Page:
Bob Barr got back to his anti-war roots yesterday, calling the prospect of U.S. military action against Iran “unnecessary, counterproductive, costly and dangerous.”
In condemning the Bush administration’s bellicose stance toward Tehran, the Libertarian presidential candidate was joined at a Capitol Hill press conference by a liberal roster that included Democratic Reps. Lynn Woolsey and Barbara Lee of California, Sheila Jackson Lee of Texas and Marcy Kaptur of Ohio. There was even an appearance by a contingent of activists from Code Pink, the distaff demonstrators infamous for their disruptive tactics.
The leftist crowd at yesterday’s event — organized by a coalition called the Campaign for a New American Policy in Iran — might have seemed an odd milieu for the former Georgia Republican. On the other hand, it could be seen a flashback to Barr’s undergraduate days at the University of Southern California.
Arriving at USC in 1966, the Iowa native joined the Young Democrats on campus and was soon active in protests against the Vietnam War.* Barr eventually became disillusioned with the peace movement, however — he has said that reading Ayn Rand’s Atlas Shrugged convinced him of Communism’s totalitarian menace — and by the time he graduated in 1970, he was an all-out Republican.
What a long, strange trip it’s been for Barr to have come full-circle to yesterday’s scene in front of the Cannon House Office Building.
“There is no imminent threat [from Iran] and only an imminent threat can ever justify a preemptive strike,” Barr told reporters, with the Capitol dome looming behind him as a camera-friendly backdrop.
NOT ALL THE speakers at the “It’s Time To Talk” event were liberal Democrats, however, and the occasion allowed Barr an opportunity to say hello to a former congressional colleague he calls “a very good friend,” Texas Rep. Ron Paul.
Much of Barr’s hope to make his Libertarian candidacy a serious threat in November depends on his ability to capture the energy — and phenomenal fundraising potential — demonstrated by Paul’s anti-war insurgency in the GOP.
Already, many of the activists who supported Paul in the Republican primaries are working for Barr. Monday, two pro-Paul bloggers sent out an e-mail explaining they were backing Barr because his campaign would “retain the philosophical core of Ron Paul’s message.”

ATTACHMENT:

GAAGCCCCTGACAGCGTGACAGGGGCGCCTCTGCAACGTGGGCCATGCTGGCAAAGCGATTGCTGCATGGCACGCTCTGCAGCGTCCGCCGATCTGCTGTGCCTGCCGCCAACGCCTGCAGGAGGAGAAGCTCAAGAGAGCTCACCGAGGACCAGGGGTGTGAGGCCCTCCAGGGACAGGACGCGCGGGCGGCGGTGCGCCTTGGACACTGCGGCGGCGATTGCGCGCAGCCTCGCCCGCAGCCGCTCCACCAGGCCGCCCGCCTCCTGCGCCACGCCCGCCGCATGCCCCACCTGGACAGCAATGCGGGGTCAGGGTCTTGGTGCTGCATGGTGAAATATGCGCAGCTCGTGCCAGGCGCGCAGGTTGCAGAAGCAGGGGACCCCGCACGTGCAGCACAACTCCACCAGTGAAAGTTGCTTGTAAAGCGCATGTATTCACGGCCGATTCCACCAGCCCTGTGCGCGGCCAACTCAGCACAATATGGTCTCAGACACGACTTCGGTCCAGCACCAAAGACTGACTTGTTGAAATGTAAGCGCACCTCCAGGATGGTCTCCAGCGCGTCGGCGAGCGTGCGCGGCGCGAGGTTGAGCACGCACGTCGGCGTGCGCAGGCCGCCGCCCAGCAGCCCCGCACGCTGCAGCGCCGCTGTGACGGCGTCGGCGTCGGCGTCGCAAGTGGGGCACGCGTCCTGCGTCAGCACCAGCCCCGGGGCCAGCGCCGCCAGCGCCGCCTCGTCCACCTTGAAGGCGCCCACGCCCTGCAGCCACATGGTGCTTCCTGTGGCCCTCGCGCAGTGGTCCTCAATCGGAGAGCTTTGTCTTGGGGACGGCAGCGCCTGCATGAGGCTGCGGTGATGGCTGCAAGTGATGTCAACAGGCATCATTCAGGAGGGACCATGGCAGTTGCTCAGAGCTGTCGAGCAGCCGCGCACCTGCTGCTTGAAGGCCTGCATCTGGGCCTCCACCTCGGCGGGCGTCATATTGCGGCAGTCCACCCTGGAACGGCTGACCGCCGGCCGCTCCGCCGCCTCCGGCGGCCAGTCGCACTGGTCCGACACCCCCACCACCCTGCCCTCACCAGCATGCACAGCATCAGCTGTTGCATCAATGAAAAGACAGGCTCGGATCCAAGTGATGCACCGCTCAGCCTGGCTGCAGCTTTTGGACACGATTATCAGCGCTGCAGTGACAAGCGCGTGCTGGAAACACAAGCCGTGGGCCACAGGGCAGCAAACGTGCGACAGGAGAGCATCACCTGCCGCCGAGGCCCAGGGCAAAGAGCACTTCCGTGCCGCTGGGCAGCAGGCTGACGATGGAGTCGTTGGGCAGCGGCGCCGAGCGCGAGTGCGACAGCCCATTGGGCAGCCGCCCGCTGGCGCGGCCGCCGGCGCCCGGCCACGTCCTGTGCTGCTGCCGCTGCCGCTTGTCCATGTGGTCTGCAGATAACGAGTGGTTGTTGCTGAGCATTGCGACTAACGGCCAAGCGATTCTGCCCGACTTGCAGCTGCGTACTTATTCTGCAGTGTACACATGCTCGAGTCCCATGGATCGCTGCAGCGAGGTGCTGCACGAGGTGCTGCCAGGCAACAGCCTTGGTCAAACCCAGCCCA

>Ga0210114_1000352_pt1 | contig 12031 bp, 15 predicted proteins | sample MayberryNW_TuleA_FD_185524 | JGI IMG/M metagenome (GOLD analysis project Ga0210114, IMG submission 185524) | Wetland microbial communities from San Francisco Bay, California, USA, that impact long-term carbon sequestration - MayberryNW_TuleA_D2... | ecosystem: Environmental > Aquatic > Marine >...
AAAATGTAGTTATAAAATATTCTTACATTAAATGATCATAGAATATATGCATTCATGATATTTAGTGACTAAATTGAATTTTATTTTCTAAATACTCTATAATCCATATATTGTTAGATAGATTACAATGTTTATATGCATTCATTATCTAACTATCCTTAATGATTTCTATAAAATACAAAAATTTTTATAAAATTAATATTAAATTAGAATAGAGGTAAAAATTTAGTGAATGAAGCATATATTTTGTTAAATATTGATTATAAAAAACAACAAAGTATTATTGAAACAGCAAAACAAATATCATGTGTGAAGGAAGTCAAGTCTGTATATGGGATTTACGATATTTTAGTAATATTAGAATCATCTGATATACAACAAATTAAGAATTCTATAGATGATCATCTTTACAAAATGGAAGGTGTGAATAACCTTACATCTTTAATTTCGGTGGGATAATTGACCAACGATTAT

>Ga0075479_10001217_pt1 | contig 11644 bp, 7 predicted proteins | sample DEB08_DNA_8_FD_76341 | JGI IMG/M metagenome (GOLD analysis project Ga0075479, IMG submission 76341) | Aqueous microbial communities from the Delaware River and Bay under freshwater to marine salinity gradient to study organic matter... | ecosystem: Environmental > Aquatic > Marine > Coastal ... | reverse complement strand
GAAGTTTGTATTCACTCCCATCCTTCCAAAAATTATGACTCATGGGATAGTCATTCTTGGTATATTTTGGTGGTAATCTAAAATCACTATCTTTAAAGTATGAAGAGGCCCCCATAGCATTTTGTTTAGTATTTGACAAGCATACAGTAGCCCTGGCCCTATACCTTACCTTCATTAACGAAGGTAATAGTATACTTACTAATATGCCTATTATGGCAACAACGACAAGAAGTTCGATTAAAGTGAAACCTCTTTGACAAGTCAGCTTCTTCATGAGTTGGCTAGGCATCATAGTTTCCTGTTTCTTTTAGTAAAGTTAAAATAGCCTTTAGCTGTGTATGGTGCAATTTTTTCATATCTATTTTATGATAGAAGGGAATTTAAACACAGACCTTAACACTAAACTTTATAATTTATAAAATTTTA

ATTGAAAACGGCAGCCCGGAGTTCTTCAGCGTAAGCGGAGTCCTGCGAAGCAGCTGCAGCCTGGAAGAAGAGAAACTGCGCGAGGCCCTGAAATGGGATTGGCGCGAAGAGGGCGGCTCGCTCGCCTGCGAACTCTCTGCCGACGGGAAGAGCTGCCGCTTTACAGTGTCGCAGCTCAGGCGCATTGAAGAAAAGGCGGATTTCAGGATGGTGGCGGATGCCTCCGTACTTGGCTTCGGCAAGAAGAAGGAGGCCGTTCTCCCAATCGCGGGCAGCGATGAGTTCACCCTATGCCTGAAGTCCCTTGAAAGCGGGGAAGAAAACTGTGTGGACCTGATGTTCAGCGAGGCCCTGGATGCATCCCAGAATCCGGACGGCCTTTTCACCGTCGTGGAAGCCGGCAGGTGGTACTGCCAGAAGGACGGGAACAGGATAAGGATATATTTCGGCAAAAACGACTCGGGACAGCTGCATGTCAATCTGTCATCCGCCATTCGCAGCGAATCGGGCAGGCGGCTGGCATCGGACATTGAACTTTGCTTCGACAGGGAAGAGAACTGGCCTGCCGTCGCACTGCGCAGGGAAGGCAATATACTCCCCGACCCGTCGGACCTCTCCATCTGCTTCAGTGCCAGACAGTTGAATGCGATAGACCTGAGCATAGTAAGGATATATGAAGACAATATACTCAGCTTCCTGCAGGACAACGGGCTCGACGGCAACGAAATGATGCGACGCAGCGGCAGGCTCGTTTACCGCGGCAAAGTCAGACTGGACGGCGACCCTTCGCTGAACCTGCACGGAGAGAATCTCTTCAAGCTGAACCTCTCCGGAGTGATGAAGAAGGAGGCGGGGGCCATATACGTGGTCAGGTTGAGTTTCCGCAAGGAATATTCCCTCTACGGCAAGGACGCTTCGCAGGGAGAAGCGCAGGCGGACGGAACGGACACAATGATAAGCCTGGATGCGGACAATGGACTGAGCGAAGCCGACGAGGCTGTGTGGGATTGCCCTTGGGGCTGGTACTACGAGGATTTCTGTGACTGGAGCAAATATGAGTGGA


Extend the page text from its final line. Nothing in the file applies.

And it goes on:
So far, however, Barr has yet to match the online money machine that helped generate more than $30 million for Paul’s primary campaign. As of yesterday, the Barr campaign’s website reported he had raised about $250,000.
The Libertarian’s lag in fund-raising may have to do with how he sells his message. While Barr and Paul share an opposition to the Bush foreign policy, the Capitol Hill event highlighted the different rhetorical styles of the two men.
Paul tends toward dramatic language and apocalyptic warnings. The Bush policy is “immoral, unconstitutional, not legal under international law,” the Texan said yesterday, and prophesied that economic ruin “is going to come down on our heads” as a consequence. “The Soviets collapsed for financial reasons. We will, as well.”
Barr, by contrast, strives for a more common-sense tone, as when calling for a “constructive dialogue” with Iran as an alternative to the Bush administration’s refusal to negotiate with Tehran.
“The prime minister of Iraq is talking with the Iranian leadership, the Israelis are talking with Syria, and the Bush administration won’t talk to anybody.” Barr said in an interview following yesterday’s press conference. “It makes no sense whatsoever.”
BARR SOUGHT TO position himself as a reasonable alternative to Republican Sen. John McCain — whose mocking “bomb Iran” ditty became an instant YouTube classic — and Democratic Sen. Barack Obama, who has said he’d require no preconditions to meet with Iran’s Holocaust-denying President Mahmoud Ahmadinejad.
A man of faith in a godless age is hitting Americans where it hurts.
Mr. and Mrs. American Spectator Reader, let P.J. O’Rourke talk sense to your kids.
In Britain, defending your property can get you life.
It won’t take long for conservatives to scratch this presidential wannabe off their 2008 scorecard.
Was the President done in by the economy, or by the politics of the economy?